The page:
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Context: Multi-tenant application

Feature: Encryption of sensitive data

Story: As an admin of a tenant I want to encrypt the sensitive data using my own password or pass phrase so that I, and only I, am in full control of the key used.

Acceptance criteria:

  1. Admin of each tenant should be able to define the password or pass phrase to be used for encryption
  2. Only that tenant admin who supplied the original password or pass phrase should have knowledge of the key
  3. Once the password or pass phrase has been supplied by the tenant admin, it should be stored securely

My questions

  1. We have been so far using symmetric key encryption with application wide key hard-coded in the application. This is no longer going to work if each of the tenant want to use their own key. How can we let each user define their own key?
  2. How and where to store the key?
  3. Is storing the password/pass phrase in a cert a valid option? If so then how to protect the keystore?
share|improve this question
    
Is a password (or pass phrase) that the application prompts for not an option? –  Mark Wilkins Apr 30 '12 at 22:50
    
When you say, "I and only I", do you mean that even your service never decrypts the data? That is, it just returns the encrypted block to the user and something decrypts it client-side (like some online backup services)? Or do you mean that your app still behaves as it does now, users see their data without extra effort/config on client, but behind the scenes tenant 1's data is encrypted with a different key than tenant 2? –  ckhan Apr 30 '12 at 22:50
    
First you say "Admin should be able to define the key" and "Only the admin should have knowledge of the key"; then "How can we let each user define their own key?". These seem to be incompatible. What am I missing? –  Gareth McCaughan Apr 30 '12 at 22:51
    
@ckhan The system should be able to encrypt and decrypt the data based on the pass phrase entered by the user. And yes behind the scenes tenant 1's data should be encrypted with a diff key than tenant 2. But the key for each tenant should be stored securely so that it is known only to that particular tenant's admin. –  Pangea May 1 '12 at 1:48
    
@GarethMcCaughan Each tenant will have 1 user designated as the admin and only he should have knowledge about the key. –  Pangea May 1 '12 at 1:49

2 Answers 2

It is not possible to encrypt/decrypt without knowledge of the keys. Otherwise it seems a clear cut case for PBE using key derivation function (PBKDF2).You may use asymmetric encryption, but it would only protect the private key during encryption in your use case.

share|improve this answer
    
+1 for PBE. Can you please elaborate on "but it would only protect the private key during encryption in your use case.". –  Pangea May 1 '12 at 11:50
    
The reason to use public / private key is in the end to be able to encrypt data without having to share the private key. If you are both the person encrypting as well as decrypting the data on the same system (at the same time) PKI does not make too much sense. It may make sense on different systems and or time frames. –  Maarten Bodewes May 1 '12 at 19:19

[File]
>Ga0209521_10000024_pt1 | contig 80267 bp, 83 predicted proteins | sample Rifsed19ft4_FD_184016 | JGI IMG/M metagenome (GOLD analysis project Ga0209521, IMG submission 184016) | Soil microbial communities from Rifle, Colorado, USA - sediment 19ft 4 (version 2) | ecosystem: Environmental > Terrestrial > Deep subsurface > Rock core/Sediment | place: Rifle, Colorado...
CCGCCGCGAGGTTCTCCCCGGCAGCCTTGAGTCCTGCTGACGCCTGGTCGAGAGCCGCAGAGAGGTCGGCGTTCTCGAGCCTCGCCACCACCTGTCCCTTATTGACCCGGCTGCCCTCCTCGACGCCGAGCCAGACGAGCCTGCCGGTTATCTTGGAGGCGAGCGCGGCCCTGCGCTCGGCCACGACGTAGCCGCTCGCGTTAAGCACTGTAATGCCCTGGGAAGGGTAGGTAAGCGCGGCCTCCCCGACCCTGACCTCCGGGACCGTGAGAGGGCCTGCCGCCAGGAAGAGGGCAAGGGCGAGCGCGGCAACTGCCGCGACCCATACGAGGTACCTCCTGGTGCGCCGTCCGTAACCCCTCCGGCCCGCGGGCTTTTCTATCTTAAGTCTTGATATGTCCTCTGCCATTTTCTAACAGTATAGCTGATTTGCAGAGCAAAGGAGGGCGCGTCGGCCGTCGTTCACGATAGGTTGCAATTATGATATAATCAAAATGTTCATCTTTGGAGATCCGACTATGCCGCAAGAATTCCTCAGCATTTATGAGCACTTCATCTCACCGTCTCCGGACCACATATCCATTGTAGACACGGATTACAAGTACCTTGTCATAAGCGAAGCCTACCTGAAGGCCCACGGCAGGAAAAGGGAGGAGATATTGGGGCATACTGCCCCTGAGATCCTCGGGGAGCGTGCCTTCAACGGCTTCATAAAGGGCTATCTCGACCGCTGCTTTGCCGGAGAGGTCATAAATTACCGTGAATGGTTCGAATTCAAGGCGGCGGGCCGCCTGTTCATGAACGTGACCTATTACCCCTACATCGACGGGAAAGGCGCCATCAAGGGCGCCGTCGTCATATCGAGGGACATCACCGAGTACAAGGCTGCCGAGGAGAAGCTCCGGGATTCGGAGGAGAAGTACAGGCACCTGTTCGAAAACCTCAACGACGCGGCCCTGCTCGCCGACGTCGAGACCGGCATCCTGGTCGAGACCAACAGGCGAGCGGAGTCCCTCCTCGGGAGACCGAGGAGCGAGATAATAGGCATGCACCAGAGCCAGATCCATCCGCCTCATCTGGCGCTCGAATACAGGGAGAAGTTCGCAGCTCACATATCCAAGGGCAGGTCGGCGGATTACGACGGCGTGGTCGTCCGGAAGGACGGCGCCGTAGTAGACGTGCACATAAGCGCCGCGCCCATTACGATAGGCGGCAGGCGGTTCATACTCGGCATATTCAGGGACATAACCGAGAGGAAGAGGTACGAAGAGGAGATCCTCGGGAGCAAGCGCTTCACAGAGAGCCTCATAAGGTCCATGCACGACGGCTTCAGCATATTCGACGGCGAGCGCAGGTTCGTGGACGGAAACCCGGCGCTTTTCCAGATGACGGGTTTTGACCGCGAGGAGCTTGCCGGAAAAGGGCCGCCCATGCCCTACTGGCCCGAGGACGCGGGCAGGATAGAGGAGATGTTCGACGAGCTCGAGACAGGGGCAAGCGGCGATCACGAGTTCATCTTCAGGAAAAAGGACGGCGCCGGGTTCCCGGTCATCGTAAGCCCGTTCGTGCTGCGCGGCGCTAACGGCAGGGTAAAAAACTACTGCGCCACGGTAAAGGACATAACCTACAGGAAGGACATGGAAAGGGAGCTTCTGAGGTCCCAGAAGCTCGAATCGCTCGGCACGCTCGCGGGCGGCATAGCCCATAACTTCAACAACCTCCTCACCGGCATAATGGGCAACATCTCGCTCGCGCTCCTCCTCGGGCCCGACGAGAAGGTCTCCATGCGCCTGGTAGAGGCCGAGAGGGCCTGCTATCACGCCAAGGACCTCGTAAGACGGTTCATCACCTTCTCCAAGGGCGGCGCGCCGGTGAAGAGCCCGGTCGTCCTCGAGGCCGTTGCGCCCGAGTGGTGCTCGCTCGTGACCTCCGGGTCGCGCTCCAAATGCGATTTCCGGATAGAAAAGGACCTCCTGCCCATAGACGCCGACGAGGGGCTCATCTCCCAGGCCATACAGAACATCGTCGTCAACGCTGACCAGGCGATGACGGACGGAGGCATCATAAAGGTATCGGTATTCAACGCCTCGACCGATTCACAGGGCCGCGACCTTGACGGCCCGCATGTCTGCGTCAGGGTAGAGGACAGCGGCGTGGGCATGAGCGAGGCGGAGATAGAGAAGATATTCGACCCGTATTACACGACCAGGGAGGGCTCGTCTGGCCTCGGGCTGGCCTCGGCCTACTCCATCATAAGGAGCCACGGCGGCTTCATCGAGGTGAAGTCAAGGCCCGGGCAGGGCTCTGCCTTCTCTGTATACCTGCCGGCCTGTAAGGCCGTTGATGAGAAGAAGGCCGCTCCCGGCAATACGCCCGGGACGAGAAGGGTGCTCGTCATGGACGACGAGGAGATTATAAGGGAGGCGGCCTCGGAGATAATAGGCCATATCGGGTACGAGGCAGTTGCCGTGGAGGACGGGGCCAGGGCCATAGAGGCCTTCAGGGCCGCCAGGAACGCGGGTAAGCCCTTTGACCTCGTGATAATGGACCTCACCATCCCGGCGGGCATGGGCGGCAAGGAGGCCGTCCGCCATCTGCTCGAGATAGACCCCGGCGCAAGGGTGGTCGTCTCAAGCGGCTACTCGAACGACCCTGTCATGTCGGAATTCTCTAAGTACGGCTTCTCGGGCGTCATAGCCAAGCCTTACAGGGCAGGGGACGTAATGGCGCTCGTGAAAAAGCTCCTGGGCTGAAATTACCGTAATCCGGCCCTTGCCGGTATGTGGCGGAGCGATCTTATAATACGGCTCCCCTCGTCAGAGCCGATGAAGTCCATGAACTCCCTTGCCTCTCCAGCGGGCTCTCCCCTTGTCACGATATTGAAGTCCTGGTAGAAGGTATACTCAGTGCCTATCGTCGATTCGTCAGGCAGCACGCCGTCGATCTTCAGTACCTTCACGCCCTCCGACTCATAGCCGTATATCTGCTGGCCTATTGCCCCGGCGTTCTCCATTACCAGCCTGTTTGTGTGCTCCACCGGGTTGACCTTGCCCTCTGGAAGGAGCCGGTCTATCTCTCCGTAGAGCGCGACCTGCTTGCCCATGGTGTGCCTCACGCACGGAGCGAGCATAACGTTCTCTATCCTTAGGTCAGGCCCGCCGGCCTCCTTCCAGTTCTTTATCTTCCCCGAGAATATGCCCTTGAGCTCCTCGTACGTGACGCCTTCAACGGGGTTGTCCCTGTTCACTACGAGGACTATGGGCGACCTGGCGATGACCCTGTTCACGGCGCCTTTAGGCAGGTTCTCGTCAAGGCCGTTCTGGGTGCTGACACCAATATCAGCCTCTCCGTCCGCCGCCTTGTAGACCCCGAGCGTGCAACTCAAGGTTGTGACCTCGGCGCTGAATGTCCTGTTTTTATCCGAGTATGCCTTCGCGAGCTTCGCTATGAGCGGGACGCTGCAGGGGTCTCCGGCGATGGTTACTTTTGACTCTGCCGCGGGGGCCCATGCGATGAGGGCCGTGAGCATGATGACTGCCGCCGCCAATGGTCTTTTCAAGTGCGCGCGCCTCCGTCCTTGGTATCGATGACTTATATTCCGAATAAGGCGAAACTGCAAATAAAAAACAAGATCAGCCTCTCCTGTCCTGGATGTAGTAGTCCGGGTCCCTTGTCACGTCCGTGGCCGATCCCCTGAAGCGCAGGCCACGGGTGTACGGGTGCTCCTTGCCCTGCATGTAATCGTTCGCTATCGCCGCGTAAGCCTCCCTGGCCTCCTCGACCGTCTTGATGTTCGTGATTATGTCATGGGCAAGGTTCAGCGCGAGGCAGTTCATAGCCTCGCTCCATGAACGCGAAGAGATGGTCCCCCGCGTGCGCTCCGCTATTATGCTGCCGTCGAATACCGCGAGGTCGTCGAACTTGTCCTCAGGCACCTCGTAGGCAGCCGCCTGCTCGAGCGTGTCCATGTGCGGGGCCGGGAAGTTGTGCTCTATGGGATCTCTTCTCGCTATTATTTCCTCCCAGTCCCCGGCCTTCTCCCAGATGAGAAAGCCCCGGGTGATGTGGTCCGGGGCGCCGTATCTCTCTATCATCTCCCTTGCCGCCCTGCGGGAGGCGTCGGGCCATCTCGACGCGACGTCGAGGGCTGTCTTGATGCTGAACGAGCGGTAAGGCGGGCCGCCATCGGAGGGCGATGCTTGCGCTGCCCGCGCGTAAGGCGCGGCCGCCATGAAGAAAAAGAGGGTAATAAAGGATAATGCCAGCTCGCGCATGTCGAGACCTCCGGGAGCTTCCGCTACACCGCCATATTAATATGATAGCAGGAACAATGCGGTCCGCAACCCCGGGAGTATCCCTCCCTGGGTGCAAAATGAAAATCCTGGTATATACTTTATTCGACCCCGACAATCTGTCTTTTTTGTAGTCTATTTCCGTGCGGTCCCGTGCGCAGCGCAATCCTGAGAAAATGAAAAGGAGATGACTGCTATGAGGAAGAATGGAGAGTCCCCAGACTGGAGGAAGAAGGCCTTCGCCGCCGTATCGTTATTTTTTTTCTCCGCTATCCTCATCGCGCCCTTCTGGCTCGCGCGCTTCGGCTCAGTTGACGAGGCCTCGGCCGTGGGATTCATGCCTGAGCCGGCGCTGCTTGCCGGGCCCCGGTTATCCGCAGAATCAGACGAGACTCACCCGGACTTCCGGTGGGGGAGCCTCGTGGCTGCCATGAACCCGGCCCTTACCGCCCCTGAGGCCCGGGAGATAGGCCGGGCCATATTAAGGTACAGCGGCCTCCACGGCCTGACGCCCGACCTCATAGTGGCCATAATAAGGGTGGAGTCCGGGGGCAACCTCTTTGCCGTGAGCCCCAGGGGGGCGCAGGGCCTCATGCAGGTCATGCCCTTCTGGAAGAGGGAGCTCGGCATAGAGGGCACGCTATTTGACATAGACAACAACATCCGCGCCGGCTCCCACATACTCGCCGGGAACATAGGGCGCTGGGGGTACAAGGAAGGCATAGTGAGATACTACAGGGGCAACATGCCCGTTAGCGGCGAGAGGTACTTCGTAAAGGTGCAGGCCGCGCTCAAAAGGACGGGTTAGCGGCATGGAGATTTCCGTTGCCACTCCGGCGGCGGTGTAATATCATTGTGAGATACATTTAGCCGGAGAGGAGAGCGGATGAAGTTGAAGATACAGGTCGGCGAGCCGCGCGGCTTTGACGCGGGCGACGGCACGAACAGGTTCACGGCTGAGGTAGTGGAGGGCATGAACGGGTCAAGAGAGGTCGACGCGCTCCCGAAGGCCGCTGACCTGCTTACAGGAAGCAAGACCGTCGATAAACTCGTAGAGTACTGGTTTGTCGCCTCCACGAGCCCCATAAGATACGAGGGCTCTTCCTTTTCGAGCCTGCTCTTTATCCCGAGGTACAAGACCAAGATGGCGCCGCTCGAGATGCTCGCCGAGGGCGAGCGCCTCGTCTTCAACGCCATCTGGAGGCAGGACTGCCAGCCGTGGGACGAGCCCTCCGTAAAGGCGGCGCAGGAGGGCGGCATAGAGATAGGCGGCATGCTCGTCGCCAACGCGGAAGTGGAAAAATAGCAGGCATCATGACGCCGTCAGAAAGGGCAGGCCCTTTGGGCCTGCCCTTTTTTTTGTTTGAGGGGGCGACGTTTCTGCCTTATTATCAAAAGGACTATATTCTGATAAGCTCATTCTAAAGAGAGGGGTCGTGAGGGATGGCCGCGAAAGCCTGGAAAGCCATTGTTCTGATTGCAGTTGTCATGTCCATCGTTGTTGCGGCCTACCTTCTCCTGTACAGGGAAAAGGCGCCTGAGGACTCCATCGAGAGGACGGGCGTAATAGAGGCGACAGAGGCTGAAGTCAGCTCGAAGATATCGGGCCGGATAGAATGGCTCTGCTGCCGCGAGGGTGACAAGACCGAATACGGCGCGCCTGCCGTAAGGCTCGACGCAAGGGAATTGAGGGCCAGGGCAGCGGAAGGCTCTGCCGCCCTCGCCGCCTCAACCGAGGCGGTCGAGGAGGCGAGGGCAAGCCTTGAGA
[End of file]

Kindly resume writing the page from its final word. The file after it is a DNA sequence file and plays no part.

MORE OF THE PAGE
Here's a snippet of code showing how to use password-based encryption (PBE) in your application, taken from the tutorial:

PBEKeySpec pbeKeySpec;
PBEParameterSpec pbeParamSpec;
SecretKeyFactory keyFac;

// Salt
byte[] salt = {
    (byte)0xc7, (byte)0x73, (byte)0x21, (byte)0x8c,
    (byte)0x7e, (byte)0xc8, (byte)0xee, (byte)0x99
};

// Iteration count
int count = 20;

// Create PBE parameter set
pbeParamSpec = new PBEParameterSpec(salt, count);

// Prompt user for encryption password.
// Collect user password as char array (using the
// "readPasswd" method from above), and convert
// it into a SecretKey object, using a PBE key
// factory.
System.out.print("Enter encryption password:  ");
System.out.flush();
pbeKeySpec = new PBEKeySpec(readPasswd(System.in));
keyFac = SecretKeyFactory.getInstance("PBEWithMD5AndDES");
SecretKey pbeKey = keyFac.generateSecret(pbeKeySpec);

// Create PBE Cipher
Cipher pbeCipher = Cipher.getInstance("PBEWithMD5AndDES");

// Initialize PBE Cipher with key and parameters
pbeCipher.init(Cipher.ENCRYPT_MODE, pbeKey, pbeParamSpec);

// Our cleartext
byte[] cleartext = "This is another example".getBytes();

// Encrypt the cleartext
byte[] ciphertext = pbeCipher.doFinal(cleartext);
share|improve this answer
    
Thx but where and how to store the password (returned by readPasswd(System.in)). Idea is to get the password from the tenant admin once and store it somewhere. –  Pangea May 1 '12 at 13:15
    
With a bit of work, you can store it in a key store. Take a look at this blog post. The key store in turn is protected by a password; at some point you'll have to store a (hashed) password in your system or ask the user for it –  Óscar López May 1 '12 at 13:18
    
any good recommendations on better way of creating the hash and storing it –  Pangea May 1 '12 at 13:37
    
You could store it in a database, assuming that a good security policy is enforced on the database it should be safe there. If that's overkill for your application, another (less-secure) option would be to put it in a file. Anyway, at some point you need to stop and say ok, this is secure enough. Otherwise you'll have to worry about the password of the password of the password of the... –  Óscar López May 1 '12 at 13:49
    
PBEWithMD5andDES is out dated. You can use the same code but with PBKDF2 (java may have it as PBKDF2 SHA1) –  imichaelmiers May 1 '12 at 19:05

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